Commit 2da06d7c authored by eir@cis.upenn.edu's avatar eir@cis.upenn.edu

User manual update, as prodded by #10760.

This clarifies that kind variables are inputs to type families
and can be used to distinguish instances.
parent b4ed1300
...@@ -6247,7 +6247,18 @@ F Char [Int] Bool -- OK! Kind: * ...@@ -6247,7 +6247,18 @@ F Char [Int] Bool -- OK! Kind: *
F IO Bool -- WRONG: kind mismatch in the first argument F IO Bool -- WRONG: kind mismatch in the first argument
F Bool -- WRONG: unsaturated application F Bool -- WRONG: unsaturated application
</programlisting> </programlisting>
</para> </para>
<para>
The result kind annotation is optional and defaults to
<literal>*</literal> (like argument kinds) if
omitted. Polykinded type families can be
declared using a parameter in the kind annotation:
<programlisting>
type family F a :: k
</programlisting>
In this case the kind parameter <literal>k</literal> is actually an implicit
parameter of the type family.
</sect3> </sect3>
<sect3 id="type-instance-declarations"> <sect3 id="type-instance-declarations">
...@@ -6365,7 +6376,7 @@ type instance G Int Char Float = Double -- WRONG: must be two type parameters ...@@ -6365,7 +6376,7 @@ type instance G Int Char Float = Double -- WRONG: must be two type parameters
are restricted to be <firstterm>compatible</firstterm>. Two type patterns are restricted to be <firstterm>compatible</firstterm>. Two type patterns
are compatible if are compatible if
<orderedlist> <orderedlist>
<listitem><para>all corresponding types in the patterns are <firstterm>apart</firstterm>, or</para></listitem> <listitem><para>all corresponding types and implicit kinds in the patterns are <firstterm>apart</firstterm>, or</para></listitem>
<listitem><para>the two patterns unify producing a substitution, and the right-hand sides are equal under that substitution.</para></listitem> <listitem><para>the two patterns unify producing a substitution, and the right-hand sides are equal under that substitution.</para></listitem>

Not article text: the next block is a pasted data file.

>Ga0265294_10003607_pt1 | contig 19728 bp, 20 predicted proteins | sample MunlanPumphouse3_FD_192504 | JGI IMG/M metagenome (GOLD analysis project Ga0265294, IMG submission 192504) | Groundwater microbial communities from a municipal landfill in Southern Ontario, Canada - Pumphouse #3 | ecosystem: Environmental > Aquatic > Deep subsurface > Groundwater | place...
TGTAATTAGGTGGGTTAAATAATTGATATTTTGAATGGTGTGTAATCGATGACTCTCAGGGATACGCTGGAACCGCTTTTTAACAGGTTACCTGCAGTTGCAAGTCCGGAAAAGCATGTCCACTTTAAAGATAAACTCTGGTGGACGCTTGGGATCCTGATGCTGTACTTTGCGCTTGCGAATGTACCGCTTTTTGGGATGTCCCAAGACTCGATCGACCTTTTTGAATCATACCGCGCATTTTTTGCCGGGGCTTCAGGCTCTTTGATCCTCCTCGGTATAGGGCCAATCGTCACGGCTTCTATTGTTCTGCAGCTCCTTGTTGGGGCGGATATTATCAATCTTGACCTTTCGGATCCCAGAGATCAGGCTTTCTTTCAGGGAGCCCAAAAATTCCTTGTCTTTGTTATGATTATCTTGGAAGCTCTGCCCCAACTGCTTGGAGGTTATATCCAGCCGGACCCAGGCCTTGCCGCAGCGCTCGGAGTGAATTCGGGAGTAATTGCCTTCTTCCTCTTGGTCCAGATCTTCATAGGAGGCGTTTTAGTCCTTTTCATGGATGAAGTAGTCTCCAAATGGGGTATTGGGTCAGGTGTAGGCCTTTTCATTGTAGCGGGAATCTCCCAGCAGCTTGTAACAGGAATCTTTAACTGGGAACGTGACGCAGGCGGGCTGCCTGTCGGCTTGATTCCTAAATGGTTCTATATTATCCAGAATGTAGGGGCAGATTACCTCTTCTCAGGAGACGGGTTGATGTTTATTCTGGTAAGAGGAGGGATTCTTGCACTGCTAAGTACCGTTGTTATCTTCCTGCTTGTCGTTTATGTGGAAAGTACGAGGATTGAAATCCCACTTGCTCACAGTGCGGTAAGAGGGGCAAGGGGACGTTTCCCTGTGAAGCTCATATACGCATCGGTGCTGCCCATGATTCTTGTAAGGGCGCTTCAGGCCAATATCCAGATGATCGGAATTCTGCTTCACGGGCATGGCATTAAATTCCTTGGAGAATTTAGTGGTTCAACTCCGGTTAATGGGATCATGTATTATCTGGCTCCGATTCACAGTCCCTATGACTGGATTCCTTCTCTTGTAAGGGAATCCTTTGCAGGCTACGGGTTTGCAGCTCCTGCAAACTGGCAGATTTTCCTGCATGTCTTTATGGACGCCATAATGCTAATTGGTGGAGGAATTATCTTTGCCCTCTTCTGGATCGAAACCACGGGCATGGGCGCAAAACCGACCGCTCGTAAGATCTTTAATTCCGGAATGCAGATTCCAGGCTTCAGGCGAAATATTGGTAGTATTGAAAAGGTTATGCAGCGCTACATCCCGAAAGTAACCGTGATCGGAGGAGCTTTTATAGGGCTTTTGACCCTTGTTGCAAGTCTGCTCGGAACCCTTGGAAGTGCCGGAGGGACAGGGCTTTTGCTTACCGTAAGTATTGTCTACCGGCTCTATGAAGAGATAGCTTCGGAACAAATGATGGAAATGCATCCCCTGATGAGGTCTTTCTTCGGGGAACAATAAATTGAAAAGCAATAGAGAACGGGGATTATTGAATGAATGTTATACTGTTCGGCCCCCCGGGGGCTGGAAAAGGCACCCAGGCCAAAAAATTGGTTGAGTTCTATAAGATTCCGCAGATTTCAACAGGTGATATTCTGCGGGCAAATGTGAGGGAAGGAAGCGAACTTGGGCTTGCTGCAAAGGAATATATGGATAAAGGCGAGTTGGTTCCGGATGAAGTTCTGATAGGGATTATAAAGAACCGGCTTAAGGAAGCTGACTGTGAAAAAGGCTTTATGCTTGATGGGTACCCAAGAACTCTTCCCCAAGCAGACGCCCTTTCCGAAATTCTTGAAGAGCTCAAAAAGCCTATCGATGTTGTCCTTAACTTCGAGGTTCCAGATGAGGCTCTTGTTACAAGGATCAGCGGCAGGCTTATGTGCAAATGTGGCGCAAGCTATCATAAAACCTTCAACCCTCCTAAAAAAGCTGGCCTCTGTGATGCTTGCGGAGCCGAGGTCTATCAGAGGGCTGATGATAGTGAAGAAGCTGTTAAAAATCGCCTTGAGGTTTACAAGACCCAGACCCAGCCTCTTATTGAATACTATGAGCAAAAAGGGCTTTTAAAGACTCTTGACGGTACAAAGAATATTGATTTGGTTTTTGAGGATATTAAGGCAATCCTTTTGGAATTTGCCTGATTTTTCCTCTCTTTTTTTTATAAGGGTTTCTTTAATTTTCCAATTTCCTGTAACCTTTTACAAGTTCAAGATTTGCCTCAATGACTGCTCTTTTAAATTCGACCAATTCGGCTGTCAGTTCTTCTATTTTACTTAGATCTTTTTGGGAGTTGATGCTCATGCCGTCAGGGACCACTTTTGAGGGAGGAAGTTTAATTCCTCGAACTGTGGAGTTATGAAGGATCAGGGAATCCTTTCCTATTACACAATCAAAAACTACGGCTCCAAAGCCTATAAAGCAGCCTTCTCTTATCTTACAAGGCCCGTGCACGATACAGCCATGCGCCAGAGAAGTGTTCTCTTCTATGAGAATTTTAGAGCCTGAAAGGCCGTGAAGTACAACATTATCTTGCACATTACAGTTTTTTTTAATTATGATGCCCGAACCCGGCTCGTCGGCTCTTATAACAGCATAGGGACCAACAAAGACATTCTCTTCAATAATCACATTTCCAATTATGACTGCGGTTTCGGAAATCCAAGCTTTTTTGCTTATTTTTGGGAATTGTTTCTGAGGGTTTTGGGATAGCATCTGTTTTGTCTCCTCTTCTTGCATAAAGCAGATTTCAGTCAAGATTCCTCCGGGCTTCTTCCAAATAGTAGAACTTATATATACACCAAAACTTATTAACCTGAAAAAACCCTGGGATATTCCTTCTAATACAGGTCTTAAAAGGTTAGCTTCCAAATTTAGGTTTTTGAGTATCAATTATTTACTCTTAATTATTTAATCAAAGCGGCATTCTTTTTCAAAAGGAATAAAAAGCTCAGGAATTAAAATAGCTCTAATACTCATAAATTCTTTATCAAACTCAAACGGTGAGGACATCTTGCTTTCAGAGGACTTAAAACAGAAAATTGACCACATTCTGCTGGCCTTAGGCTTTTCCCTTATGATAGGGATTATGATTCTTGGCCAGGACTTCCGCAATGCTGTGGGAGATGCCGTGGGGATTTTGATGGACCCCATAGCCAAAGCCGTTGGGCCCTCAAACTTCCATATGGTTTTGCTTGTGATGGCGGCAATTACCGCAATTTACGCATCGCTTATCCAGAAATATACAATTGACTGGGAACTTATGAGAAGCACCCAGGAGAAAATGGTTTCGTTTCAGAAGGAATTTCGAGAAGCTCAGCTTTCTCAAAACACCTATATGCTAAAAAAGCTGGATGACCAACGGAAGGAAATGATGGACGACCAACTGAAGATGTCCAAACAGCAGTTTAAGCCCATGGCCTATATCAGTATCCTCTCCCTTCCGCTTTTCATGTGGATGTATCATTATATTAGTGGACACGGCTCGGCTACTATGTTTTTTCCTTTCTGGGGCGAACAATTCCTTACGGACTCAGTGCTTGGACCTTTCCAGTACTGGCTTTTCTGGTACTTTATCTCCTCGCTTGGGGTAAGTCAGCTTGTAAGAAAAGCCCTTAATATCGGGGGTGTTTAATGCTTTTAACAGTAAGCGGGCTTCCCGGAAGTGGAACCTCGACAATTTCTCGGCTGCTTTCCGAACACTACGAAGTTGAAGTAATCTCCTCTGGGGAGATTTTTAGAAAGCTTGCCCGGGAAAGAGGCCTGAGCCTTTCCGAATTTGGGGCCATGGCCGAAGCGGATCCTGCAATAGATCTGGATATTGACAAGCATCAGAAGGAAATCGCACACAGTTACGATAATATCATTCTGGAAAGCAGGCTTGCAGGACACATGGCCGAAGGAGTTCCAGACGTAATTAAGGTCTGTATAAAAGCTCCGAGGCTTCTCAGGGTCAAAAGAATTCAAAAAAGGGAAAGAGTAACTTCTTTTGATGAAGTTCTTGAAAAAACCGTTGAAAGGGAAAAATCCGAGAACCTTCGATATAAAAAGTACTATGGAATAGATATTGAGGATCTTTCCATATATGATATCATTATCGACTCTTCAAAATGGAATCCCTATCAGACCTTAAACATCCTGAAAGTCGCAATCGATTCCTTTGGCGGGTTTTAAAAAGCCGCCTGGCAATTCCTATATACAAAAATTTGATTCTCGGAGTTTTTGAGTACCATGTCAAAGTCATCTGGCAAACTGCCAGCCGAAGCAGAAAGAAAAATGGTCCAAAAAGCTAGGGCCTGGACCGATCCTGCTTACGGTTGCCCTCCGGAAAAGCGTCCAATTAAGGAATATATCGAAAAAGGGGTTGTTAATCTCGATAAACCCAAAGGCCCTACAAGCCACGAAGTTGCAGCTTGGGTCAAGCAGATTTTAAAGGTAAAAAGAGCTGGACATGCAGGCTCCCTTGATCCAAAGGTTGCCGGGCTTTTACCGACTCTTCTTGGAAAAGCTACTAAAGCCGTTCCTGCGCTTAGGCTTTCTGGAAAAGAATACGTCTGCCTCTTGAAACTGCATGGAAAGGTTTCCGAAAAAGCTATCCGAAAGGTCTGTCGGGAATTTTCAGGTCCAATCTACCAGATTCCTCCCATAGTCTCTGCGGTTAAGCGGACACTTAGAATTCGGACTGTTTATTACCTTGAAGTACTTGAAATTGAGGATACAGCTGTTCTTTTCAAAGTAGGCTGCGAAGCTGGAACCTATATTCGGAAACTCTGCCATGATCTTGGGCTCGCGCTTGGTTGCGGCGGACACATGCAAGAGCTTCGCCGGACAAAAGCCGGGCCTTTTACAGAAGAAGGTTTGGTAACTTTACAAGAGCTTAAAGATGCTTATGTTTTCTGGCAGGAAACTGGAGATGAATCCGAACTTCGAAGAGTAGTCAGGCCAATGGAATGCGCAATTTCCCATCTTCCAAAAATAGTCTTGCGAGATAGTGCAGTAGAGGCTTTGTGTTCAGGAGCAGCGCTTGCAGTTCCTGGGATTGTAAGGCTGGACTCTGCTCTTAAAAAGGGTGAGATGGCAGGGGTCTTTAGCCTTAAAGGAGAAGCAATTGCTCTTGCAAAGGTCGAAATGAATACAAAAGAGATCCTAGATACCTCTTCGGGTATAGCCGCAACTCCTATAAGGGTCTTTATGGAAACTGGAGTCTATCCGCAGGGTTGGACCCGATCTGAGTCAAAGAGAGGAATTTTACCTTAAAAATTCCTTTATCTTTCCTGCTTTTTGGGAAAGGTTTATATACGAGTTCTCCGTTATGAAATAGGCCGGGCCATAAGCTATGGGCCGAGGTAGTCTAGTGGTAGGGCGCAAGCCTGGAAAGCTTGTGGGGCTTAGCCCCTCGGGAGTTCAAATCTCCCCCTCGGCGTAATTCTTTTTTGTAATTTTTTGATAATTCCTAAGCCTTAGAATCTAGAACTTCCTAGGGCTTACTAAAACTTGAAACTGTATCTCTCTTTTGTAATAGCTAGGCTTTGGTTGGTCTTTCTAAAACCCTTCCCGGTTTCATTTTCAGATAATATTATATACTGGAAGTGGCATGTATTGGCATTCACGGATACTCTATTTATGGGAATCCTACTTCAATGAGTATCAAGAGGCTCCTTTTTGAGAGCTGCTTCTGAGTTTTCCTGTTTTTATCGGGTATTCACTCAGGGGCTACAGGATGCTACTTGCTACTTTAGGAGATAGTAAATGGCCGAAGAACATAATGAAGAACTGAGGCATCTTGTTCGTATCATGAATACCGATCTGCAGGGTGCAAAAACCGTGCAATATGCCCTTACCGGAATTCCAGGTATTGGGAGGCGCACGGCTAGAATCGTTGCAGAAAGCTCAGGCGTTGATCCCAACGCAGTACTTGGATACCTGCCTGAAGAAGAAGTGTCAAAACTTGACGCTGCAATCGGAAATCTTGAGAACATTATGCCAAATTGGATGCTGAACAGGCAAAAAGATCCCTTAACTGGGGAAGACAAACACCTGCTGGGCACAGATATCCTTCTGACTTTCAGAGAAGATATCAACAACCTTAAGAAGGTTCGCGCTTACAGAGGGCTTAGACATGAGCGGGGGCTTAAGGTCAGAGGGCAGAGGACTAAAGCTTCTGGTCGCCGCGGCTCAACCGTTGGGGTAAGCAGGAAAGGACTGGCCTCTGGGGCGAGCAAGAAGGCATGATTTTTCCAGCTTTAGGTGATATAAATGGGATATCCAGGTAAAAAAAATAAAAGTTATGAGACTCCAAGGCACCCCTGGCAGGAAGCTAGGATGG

</orderedlist> </orderedlist>
Two types are considered <firstterm>apart</firstterm> if, for all possible Two types are considered <firstterm>apart</firstterm> if, for all possible
...@@ -6392,7 +6403,17 @@ type instance G (Char, a) = [a] -- ILLEGAL overlap, as [Char] /= [Int] ...@@ -6392,7 +6403,17 @@ type instance G (Char, a) = [a] -- ILLEGAL overlap, as [Char] /= [Int]
</programlisting> </programlisting>
Note that this compatibility condition is independent of whether the type family Note that this compatibility condition is independent of whether the type family
is associated or not, and it is not only a matter of consistency, but is associated or not, and it is not only a matter of consistency, but
one of type safety. </para> one of type safety. </para>
<para>For a polykinded type family, the kinds are checked for
apartness just like types. For example, the following is accepted:
<programlisting>
type family J a :: k
type instance J Int = Bool
type instance J Int = Maybe
</programlisting>
These instances are compatible because they differ in their implicit kind parameter; the first uses <literal>*</literal> while the second uses <literal>* -> *</literal>.</para>
<para> <para>
The definition for "compatible" uses a notion of "apart", whose definition The definition for "compatible" uses a notion of "apart", whose definition
......
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